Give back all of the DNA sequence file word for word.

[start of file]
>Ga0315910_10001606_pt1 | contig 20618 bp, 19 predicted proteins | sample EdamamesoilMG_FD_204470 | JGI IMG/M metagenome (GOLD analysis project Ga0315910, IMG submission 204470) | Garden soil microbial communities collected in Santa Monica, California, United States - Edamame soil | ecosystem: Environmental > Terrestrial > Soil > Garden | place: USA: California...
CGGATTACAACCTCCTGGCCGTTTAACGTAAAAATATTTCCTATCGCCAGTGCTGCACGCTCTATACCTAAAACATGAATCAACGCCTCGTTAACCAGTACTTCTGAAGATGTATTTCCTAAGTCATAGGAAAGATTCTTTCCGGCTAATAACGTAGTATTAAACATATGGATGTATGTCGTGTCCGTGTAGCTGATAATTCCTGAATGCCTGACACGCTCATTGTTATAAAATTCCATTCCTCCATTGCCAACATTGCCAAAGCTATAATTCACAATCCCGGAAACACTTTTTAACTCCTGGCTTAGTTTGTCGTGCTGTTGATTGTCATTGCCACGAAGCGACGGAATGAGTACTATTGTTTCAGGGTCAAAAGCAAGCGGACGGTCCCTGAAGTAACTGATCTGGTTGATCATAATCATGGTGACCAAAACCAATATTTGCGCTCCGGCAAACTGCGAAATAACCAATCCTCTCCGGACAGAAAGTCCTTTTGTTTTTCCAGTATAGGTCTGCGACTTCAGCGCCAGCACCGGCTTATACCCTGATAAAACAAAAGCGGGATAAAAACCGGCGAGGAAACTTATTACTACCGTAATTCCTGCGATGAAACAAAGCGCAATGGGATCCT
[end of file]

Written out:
>Ga0315910_10001606_pt1 | contig 20618 bp, 19 predicted proteins | sample EdamamesoilMG_FD_204470 | JGI IMG/M metagenome (GOLD analysis project Ga0315910, IMG submission 204470) | Garden soil microbial communities collected in Santa Monica, California, United States - Edamame soil | ecosystem: Environmental > Terrestrial > Soil > Garden | place: USA: California...
CGGATTACAACCTCCTGGCCGTTTAACGTAAAAATATTTCCTATCGCCAGTGCTGCACGCTCTATACCTAAAACATGAATCAACGCCTCGTTAACCAGTACTTCTGAAGATGTATTTCCTAAGTCATAGGAAAGATTCTTTCCGGCTAATAACGTAGTATTAAACATATGGATGTATGTCGTGTCCGTGTAGCTGATAATTCCTGAATGCCTGACACGCTCATTGTTATAAAATTCCATTCCTCCATTGCCAACATTGCCAAAGCTATAATTCACAATCCCGGAAACACTTTTTAACTCCTGGCTTAGTTTGTCGTGCTGTTGATTGTCATTGCCACGAAGCGACGGAATGAGTACTATTGTTTCAGGGTCAAAAGCAAGCGGACGGTCCCTGAAGTAACTGATCTGGTTGATCATAATCATGGTGACCAAAACCAATATTTGCGCTCCGGCAAACTGCGAAATAACCAATCCTCTCCGGACAGAAAGTCCTTTTGTTTTTCCAGTATAGGTCTGCGACTTCAGCGCCAGCACCGGCTTATACCCTGATAAAACAAAAGCGGGATAAAAACCGGCGAGGAAACTTATTACTACCGTAATTCCTGCGATGAAACAAAGCGCAATGGGATCCT